|Newspeak in the 21st Century by David Edwards and David Cromwell (Media Lens)|
David McQueen 25 August 2009
This may be the only review you will read of Edwards and Cromwell’s new book Newspeak in the 21st Century. Their last important challenge to the corporate media Guardians of Power (2006) was never mentioned, let alone reviewed in the mainstream press. The one exception, we are told in the opening chapter, was a piece in The Herald by Martin Tierney who lost his column after his review of another critical, anti-capitalist work by Barbara Ehrenreich met the disapproval of a senior editor. Newspeak picks up and elaborates on many of the themes covered in Guardians of Power which also examined the consistently distorted, power-friendly performance of the mass media, especially in the ‘quality press’ and supposedly authoritative news and current affairs programmes.
Edwards and Cromwell are the founders of and principle contributors to the media watchdog site Media Lens - a widely-read and influential thorn in the side of the liberal media that has often publicly irritated or infuriated mainstream journalists in revealing ways since it was set up in 2001. The authors’ consistently sharp, uncompromisingly radical critique of the ‘free press’ and of broadcasters such as the BBC has served as a rallying point for a section of the public who have grown weary of the media’s subservience to state and corporate interests. Media Lens, for example, provided a lifeline for readers alarmed by the chorus of pro-war material and disinformation in the media leading up to the 2003 invasion of Iraq and who are shocked by the collective amnesia gripping the same organs of opinion in the post-war period, an amnesia which threaten further catastrophe in Iran and beyond. Readers of Media Lens’s updates are encouraged to engage in polite emailed correspondence with reporters and editors, particularly of supposedly independent, liberal newspapers, programmes and institutions such as The Guardian, The Independent, The Observer, Channel 4 News and the BBC following up on articles and reports that belie their tough, interrogative or ‘left-leaning’ reputation.
Newspeak, like Guardians of Power, uses a case study approach in most of the chapters, looking at the media’s ‘conformity to power’ and ‘compliance with corporate interests’ in, amongst other areas, its (mis)reporting of British and American foreign policy; climate chaos; the 2004 and 2006 Lancet Reports on the numbers of Iraqis who died following the war; the military ‘threat’ from Iran; Venezuelan President Hugo Chávez’s record in office and Israeli aggression against Lebanon and Gaza. As with Guardians of Power, Edwards and Cromwell’s extensive and detailed research, use of solid, empirical evidence and close, attentive analysis of media reports puts many ‘reputable’ media academics to shame, yet Newspeak is aimed at a wide audience and is a well-written, accessible and occasionally mischievous work laced with a dry, intelligent wit.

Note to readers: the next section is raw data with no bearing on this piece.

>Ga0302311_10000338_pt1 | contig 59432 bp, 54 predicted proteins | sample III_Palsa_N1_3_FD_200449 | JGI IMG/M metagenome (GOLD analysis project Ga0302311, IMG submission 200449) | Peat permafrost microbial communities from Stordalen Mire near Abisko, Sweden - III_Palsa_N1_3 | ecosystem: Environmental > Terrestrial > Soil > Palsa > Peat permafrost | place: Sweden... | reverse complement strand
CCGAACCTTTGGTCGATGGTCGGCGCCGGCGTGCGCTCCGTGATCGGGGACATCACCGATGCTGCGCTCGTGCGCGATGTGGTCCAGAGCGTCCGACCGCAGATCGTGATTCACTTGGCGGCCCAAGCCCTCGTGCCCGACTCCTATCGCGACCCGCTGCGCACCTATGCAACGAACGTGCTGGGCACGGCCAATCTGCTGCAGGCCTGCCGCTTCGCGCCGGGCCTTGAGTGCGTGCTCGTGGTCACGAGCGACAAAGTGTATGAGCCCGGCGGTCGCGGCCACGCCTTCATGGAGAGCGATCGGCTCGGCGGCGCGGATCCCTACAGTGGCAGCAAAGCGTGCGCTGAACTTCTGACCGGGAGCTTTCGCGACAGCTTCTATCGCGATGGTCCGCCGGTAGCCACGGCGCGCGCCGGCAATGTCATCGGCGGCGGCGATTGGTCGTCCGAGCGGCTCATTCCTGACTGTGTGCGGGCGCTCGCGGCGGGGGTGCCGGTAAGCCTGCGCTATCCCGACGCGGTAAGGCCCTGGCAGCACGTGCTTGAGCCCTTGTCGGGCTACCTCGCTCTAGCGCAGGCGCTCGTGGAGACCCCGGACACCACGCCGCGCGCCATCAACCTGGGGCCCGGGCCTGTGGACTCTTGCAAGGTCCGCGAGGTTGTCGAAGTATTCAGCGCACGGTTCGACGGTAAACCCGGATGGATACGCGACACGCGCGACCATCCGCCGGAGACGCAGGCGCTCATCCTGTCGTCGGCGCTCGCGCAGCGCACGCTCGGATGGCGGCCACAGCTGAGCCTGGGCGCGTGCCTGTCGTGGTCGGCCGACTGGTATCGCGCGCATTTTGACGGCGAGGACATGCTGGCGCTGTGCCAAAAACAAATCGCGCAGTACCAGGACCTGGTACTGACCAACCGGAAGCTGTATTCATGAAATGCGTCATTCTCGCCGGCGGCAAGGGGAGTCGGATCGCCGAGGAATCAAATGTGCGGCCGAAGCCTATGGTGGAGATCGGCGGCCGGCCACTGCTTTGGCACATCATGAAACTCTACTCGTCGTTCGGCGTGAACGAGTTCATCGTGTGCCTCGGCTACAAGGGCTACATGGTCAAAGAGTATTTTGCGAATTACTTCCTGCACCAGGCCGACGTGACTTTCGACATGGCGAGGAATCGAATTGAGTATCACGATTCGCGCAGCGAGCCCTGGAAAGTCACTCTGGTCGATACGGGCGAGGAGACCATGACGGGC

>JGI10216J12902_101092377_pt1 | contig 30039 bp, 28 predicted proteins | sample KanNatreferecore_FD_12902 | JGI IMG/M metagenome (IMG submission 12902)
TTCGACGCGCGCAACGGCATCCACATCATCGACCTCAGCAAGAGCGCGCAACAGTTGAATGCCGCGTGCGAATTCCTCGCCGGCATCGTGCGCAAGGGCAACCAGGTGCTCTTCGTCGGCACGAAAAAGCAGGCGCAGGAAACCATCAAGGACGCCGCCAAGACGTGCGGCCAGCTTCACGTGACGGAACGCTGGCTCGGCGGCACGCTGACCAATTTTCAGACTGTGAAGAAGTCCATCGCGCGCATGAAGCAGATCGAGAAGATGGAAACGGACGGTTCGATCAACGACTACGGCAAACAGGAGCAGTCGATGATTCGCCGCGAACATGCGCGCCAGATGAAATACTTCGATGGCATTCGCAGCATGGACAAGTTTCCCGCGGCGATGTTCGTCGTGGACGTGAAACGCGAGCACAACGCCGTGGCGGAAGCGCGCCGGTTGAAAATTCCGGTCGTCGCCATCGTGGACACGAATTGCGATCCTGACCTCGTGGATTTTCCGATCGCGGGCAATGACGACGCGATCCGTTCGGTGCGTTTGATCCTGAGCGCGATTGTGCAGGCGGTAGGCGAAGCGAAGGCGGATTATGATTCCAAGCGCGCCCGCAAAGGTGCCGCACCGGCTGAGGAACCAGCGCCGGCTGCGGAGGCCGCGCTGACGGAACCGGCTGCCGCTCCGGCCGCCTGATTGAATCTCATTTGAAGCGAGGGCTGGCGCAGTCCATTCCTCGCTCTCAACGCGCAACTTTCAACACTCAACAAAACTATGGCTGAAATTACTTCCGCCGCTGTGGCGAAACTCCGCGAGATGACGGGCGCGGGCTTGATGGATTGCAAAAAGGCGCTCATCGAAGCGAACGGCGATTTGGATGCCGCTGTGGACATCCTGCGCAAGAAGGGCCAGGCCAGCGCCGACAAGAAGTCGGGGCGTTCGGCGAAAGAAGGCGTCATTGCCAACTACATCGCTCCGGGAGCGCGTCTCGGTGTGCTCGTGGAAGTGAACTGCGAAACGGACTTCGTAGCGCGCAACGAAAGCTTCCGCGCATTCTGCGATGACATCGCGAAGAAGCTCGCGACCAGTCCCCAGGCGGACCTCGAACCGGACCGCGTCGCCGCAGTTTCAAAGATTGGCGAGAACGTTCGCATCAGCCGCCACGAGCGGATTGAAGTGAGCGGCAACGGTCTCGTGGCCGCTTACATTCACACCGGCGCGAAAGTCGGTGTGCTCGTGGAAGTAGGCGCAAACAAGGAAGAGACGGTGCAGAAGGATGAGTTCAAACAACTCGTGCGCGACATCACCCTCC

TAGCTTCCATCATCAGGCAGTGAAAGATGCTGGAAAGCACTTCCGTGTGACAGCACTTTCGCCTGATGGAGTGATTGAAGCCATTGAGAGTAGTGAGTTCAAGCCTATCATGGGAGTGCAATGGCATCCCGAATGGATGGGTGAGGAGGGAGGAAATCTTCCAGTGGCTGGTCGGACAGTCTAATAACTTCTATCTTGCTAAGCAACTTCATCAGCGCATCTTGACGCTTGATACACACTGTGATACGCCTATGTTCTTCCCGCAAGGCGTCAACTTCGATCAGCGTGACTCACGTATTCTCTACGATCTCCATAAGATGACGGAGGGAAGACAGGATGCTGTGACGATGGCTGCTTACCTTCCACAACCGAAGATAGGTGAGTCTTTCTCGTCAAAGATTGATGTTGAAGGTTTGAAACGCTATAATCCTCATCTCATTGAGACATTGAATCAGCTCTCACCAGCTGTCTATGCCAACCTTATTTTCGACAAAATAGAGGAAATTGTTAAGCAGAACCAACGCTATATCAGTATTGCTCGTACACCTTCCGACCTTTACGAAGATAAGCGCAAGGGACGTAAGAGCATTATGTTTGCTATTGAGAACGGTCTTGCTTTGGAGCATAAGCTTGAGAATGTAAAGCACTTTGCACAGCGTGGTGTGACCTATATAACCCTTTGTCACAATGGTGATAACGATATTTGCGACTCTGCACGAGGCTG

The authors’ analysis is indebted to Herman and Chomsky’s influential but deeply unfashionable ‘propaganda model’ which is sneered at by many of today’s ‘intellectual class’, yet is shown in Newspeak to be as relevant to the British media in 2009 as it was to the American media when Manufacturing Consent was first published in 1988. Edwards and Cromwell’s analysis, like that of Herman and Chomsky, is characterised by intellectual clarity, persistent, well-informed scepticism and meticulous attention to factual detail, qualities which are necessary as their targets are not the obvious or easy ones. Like Herman and Chomsky they are not claiming a sinister ‘conspiracy’ as they must be tired of pointing out to their more dim-witted critics, but of largely ‘unconscious self-deception’ by sincere and often well-meaning journalists. They give several examples of how this operates in their exploration of ‘the magnificent fiction’ of balance at the BBC and in the language, framing strategies, use of sources, selection of interviewees and interviewers, management ‘flak’ and other factors that help shape coverage. The material here is somewhat fragmentary but builds up to provide a mosaic of evidence to undermine the Corporation’s claims to be ‘objective’ and even-handed in its handling of stories.
Chapter four includes a more characteristically sustained and careful demolition of The Guardian and The Independent’s ‘green credentials’ over global warming. The authors clearly demonstrate that, despite the papers’ alarming headlines and George Monbiot’s contribution to the debate at The Guardian, these papers’ heavy dependence on advertising for fossil fuel-intensive products including 1p flights, luxury cars, and space for BP’s cynical, greenwashing ‘beyond petroleum’ campaign makes a mockery of their various ‘calls for action’. The contradiction inherent in corporate, profit-driven newspapers promoting a consumerist lifestyle based on unsustainable growth (the ‘forbidden topic’), whilst warning against climate change, is laid embarrassingly bare. They also systematically destroy ‘scientific’ claims made in a notorious Channel 4 documentary The Great Global Warming Swindle screened in 2007. Cromwell’s research background in this area gives this examination of the documentary’s discredited, but widely-publicised claims an irrefutable force.
Those ‘controversial’ Lancet reports